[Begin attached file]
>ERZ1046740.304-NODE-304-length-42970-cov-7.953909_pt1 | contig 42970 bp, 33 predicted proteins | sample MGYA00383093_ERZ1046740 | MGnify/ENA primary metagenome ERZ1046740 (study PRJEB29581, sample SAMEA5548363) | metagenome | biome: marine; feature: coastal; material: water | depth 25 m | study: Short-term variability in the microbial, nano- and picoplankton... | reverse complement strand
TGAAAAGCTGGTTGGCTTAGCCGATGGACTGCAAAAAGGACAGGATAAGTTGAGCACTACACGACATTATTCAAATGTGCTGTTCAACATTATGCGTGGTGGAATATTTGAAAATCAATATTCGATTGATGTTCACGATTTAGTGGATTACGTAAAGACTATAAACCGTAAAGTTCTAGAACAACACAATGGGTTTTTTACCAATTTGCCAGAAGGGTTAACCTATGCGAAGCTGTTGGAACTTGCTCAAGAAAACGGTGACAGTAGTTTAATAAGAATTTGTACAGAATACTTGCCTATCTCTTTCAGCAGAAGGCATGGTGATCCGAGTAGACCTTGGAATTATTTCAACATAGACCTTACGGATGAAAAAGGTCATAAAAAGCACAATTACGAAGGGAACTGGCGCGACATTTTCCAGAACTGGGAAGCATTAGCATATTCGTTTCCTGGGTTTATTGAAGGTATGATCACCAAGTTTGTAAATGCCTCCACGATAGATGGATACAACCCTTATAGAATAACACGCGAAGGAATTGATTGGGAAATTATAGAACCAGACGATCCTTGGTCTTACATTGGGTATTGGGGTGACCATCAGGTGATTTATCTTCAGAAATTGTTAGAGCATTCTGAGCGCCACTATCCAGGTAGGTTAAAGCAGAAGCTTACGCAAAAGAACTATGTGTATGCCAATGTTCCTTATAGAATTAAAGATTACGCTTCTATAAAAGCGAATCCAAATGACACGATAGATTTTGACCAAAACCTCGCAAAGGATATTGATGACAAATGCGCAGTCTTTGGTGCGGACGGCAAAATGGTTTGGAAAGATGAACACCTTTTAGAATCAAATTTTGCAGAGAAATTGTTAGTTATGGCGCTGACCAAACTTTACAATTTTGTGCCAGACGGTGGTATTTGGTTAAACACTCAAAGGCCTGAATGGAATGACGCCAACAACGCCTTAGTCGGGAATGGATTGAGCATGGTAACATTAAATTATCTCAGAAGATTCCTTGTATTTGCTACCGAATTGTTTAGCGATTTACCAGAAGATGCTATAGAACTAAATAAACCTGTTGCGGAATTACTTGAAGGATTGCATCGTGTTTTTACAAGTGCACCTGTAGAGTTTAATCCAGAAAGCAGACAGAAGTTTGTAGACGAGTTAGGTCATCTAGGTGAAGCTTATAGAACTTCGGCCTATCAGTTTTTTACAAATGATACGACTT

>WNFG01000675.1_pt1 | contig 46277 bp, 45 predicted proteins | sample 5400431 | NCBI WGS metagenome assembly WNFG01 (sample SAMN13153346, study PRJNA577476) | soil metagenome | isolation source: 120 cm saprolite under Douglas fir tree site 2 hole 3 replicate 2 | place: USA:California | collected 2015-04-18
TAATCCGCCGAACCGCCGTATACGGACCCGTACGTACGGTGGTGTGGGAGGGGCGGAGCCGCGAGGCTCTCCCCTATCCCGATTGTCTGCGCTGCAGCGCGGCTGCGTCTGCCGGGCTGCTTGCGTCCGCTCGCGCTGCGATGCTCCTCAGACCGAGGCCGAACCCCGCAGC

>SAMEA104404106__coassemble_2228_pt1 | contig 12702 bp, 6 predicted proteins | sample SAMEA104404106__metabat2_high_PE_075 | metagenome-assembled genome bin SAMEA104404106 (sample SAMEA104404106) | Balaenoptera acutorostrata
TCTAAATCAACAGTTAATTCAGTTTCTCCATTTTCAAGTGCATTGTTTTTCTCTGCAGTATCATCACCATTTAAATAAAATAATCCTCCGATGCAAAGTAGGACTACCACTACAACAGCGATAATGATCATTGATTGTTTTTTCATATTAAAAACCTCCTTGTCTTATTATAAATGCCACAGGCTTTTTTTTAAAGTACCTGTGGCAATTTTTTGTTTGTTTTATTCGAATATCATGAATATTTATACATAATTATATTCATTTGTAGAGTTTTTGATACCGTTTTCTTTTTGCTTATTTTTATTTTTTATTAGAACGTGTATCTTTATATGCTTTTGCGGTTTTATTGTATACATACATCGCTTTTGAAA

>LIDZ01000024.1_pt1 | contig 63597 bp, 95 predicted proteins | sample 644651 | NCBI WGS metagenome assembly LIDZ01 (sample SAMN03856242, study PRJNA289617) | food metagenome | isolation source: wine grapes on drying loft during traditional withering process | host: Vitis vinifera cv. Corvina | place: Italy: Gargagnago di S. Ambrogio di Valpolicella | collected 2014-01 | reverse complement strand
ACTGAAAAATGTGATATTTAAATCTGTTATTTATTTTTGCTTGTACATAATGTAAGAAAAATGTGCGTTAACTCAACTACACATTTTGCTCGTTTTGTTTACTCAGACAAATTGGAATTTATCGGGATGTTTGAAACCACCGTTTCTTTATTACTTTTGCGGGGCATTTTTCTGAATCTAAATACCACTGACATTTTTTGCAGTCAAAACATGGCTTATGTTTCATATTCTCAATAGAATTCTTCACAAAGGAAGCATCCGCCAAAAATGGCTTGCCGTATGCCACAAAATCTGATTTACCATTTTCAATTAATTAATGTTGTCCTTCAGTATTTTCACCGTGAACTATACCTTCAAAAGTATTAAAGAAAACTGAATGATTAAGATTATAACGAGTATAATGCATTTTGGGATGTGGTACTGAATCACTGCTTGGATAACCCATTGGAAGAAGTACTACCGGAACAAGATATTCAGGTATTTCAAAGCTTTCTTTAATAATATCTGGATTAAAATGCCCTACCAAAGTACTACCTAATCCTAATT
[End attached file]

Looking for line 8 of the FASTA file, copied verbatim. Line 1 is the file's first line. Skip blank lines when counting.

ACTGAAAAATGTGATATTTAAATCTGTTATTTATTTTTGCTTGTACATAATGTAAGAAAAATGTGCGTTAACTCAACTACACATTTTGCTCGTTTTGTTTACTCAGACAAATTGGAATTTATCGGGATGTTTGAAACCACCGTTTCTTTATTACTTTTGCGGGGCATTTTTCTGAATCTAAATACCACTGACATTTTTTGCAGTCAAAACATGGCTTATGTTTCATATTCTCAATAGAATTCTTCACAAAGGAAGCATCCGCCAAAAATGGCTTGCCGTATGCCACAAAATCTGATTTACCATTTTCAATTAATTAATGTTGTCCTTCAGTATTTTCACCGTGAACTATACCTTCAAAAGTATTAAAGAAAACTGAATGATTAAGATTATAACGAGTATAATGCATTTTGGGATGTGGTACTGAATCACTGCTTGGATAACCCATTGGAAGAAGTACTACCGGAACAAGATATTCAGGTATTTCAAAGCTTTCTTTAATAATATCTGGATTAAAATGCCCTACCAAAGTACTACCTAATCCTAATT